The Hindu: Sheela Murthy Comments on Immigration Reform Bill26 Apr 2013
When one of India’s leading newspapers needed informed commentary on the Senate immigration reform bill, it turned to a leader in immigration with a world-class reputation: none other than Sheela Murthy, founder and president of the Murthy Law Firm.
In a recent interview with Dr. Narayan Lakshman, U.S. correspondent for The Hindu, Murthy commented extensively on proposed changes to the H1B and L-1 visa programs. [See Immigration Reform Brings Agony and Ecstasy, by Narayan Lakshman, The Hindu, 17.Apr.2013.] Amid concerns in India that the bill would not only increase fees for outsourcing firms that heavily depend on H1B and L-1 employees, but subject them to stricter regulation, Murthy told The Hindu that the new fees could help pay for border protection measures, a move necessary to gain political support for the broader package of immigration reforms.
Ms. Murthy highlighted the positive changes in the Senate’s proposal, which would boost the annual limit on H1B visas from its current level – 65,000 – to 110,000 per year, and increase the master’s cap to 25,000 per year. According to The Hindu, Murthy “explained that the increased H1B quotas could significantly relieve the pressure within the system that came from the long waiting times for visa processing related to the rapid exhaustion of the annual quota.”
Earlier this month, she told The Hindu that the H1B cap season closed in less than a week, with 125,000 applicants vying for only 65,000 available H1B slots; those who are not successful this year cannot reapply until next April, and would not be able to begin working here until October 2014. Expanding the H1B program in the manner proposed by the Senate would go a long way to remedy the mismatch between supply and demand.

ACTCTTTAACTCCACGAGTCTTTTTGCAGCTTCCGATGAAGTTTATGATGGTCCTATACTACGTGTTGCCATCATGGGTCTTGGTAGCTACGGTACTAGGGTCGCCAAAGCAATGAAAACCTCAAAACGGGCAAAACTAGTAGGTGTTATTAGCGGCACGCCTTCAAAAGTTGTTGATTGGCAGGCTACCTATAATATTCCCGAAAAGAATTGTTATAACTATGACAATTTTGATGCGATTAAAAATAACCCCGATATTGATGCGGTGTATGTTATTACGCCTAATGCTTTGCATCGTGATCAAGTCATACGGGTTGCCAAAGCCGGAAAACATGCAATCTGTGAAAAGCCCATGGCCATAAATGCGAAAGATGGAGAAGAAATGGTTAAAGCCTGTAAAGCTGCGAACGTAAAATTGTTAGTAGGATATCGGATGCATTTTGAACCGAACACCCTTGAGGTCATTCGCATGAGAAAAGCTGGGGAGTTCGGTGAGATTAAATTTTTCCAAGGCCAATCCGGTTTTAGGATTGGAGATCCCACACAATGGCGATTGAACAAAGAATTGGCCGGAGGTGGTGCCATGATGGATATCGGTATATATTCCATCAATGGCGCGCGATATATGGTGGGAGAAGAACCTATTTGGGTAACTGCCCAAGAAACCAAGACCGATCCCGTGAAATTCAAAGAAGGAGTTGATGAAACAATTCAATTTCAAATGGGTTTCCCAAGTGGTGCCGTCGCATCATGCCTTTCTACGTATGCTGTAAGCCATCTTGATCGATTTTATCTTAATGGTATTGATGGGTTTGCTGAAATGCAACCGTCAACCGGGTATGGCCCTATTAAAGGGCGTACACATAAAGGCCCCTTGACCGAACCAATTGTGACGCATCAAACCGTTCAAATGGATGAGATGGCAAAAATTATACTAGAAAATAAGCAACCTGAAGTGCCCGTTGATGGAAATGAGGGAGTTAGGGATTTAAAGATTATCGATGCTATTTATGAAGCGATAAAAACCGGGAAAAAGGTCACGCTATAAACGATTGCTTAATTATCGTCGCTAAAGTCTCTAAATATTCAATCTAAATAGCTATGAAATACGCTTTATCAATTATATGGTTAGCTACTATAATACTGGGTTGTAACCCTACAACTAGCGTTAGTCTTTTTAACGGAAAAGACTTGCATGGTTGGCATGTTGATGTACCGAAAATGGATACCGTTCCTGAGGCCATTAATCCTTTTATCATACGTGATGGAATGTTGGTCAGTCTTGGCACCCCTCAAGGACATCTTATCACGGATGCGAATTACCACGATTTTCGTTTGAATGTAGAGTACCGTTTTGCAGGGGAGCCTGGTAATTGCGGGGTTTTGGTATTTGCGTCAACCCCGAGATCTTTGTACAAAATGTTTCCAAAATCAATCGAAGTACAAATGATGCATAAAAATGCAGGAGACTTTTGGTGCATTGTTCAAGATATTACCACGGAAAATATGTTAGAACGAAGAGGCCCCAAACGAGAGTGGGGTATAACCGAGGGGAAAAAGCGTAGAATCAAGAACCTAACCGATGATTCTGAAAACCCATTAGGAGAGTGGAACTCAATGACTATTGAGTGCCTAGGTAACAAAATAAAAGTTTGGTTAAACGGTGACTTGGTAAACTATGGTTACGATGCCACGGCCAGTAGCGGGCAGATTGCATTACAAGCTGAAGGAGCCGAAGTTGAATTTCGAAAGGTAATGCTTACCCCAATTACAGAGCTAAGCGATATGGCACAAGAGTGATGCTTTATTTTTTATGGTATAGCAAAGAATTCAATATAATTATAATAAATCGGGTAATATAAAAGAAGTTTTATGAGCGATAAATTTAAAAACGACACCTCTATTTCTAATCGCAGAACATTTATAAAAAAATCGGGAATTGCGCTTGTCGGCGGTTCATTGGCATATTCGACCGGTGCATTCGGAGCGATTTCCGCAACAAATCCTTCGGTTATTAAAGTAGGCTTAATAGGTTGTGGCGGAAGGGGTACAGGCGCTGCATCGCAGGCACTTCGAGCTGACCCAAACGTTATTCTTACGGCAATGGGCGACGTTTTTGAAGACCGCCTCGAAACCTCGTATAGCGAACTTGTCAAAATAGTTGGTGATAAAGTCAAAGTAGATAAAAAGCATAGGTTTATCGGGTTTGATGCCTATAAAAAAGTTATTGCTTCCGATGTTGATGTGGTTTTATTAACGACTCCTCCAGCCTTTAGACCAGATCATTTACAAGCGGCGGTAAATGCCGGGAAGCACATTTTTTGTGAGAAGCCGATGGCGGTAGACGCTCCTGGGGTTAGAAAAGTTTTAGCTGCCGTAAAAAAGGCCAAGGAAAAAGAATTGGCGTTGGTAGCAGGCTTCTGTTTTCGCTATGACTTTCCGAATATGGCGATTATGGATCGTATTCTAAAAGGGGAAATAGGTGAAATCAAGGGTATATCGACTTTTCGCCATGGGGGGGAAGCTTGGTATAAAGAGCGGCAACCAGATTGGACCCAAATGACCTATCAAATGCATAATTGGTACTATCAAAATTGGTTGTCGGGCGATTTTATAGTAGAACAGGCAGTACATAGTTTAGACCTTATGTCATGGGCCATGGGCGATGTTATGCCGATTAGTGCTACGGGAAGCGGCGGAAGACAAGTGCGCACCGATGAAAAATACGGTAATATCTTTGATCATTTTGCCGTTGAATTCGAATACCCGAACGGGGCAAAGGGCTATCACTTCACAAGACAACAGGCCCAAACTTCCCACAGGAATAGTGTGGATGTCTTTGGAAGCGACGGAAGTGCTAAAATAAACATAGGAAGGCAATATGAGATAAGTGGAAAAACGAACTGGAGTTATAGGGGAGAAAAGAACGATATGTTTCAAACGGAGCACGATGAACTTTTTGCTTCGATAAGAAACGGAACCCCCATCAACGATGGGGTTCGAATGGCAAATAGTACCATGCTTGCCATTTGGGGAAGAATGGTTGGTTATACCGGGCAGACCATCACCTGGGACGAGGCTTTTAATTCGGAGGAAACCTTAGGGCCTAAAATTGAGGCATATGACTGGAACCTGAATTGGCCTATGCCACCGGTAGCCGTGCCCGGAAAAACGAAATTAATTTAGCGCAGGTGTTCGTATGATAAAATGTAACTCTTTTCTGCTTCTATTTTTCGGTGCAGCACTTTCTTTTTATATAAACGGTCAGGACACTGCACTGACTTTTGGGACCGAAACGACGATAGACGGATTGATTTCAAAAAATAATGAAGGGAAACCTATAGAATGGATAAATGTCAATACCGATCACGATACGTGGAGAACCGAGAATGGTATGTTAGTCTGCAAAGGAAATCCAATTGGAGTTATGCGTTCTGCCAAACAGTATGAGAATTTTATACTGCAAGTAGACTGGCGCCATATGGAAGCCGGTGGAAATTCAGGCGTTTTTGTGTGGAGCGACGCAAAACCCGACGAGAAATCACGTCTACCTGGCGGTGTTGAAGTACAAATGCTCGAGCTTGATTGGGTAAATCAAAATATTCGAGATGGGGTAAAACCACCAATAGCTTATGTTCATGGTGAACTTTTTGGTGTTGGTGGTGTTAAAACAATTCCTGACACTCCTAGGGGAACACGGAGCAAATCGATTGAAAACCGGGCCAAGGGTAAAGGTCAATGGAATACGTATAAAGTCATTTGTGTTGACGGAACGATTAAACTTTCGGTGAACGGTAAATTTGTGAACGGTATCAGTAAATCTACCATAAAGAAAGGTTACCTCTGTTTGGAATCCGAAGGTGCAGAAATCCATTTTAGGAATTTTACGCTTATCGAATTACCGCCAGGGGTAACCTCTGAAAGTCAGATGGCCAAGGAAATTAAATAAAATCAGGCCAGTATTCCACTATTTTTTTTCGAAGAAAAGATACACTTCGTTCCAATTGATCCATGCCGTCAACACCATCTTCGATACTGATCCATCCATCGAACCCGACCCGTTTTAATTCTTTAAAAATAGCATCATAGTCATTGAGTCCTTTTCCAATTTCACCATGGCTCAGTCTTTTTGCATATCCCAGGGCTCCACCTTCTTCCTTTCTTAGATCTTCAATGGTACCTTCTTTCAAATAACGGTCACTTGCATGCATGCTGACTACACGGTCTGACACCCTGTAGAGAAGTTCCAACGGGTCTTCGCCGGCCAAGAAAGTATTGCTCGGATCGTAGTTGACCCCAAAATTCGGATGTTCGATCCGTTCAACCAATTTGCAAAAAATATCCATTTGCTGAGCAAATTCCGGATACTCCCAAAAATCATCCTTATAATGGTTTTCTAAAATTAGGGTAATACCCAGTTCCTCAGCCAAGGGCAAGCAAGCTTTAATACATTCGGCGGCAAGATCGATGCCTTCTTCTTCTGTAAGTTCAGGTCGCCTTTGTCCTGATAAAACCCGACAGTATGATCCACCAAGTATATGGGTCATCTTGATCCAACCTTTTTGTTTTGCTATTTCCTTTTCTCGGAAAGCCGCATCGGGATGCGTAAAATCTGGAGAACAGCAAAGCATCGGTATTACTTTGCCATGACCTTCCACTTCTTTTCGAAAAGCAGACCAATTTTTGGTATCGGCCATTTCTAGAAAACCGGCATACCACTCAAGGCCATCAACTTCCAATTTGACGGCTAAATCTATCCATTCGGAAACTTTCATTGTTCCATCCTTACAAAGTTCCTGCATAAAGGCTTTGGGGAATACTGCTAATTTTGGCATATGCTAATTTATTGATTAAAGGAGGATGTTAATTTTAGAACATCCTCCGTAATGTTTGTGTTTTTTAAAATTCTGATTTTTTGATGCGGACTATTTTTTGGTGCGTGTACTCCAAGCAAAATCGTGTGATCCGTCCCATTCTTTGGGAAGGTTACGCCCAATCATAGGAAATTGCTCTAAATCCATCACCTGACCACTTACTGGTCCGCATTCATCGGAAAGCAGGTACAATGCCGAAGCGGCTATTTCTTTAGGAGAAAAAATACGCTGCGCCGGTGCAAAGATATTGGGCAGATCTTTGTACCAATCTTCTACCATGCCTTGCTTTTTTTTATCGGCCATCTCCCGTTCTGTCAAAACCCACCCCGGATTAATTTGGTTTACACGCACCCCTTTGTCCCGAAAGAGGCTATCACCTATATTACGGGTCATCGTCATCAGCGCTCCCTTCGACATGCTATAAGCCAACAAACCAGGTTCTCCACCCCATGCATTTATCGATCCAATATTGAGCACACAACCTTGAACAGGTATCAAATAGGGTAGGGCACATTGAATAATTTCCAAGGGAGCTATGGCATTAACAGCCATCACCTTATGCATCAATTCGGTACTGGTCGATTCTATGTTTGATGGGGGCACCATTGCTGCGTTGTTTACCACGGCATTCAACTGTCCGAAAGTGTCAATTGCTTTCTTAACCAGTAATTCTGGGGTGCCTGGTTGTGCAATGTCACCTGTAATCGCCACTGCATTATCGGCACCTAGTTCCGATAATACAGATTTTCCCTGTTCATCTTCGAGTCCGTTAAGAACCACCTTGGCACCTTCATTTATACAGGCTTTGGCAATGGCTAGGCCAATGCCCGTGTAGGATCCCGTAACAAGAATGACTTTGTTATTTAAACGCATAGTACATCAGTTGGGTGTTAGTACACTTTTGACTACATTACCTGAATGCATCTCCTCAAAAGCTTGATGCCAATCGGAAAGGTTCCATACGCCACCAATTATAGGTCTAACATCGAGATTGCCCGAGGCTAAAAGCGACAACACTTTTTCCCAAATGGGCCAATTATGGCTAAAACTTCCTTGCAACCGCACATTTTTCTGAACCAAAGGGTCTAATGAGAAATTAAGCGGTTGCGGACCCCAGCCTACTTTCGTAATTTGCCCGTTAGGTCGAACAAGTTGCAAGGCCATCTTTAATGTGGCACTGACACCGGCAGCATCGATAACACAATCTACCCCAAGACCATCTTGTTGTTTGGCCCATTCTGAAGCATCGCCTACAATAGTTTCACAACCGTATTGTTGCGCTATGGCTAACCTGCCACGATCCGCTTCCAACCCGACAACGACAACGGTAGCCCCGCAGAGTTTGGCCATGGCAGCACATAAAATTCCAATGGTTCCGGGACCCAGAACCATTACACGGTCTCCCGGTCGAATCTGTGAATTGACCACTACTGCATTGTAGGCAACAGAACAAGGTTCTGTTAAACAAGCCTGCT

That said, it’s too soon to predict how much of the Senate’s initial proposal will make it into a final bill on which all parties – Senate, House, and President Obama – can agree. In the mean time, various Senate committees and subcommittees will debate and amend the bill before it reaches the Senate floor for a vote. Once the House passes its version of CIR, representatives of both chambers will hash out their differences in a House-Senate conference committee. Only after both chambers pass an identical bill can the measure proceed to the President’s desk for signature, giving it the force of law. Much can change until that point, and it’s safe to say that much will. We will keep our readers informed as the process unfolds.
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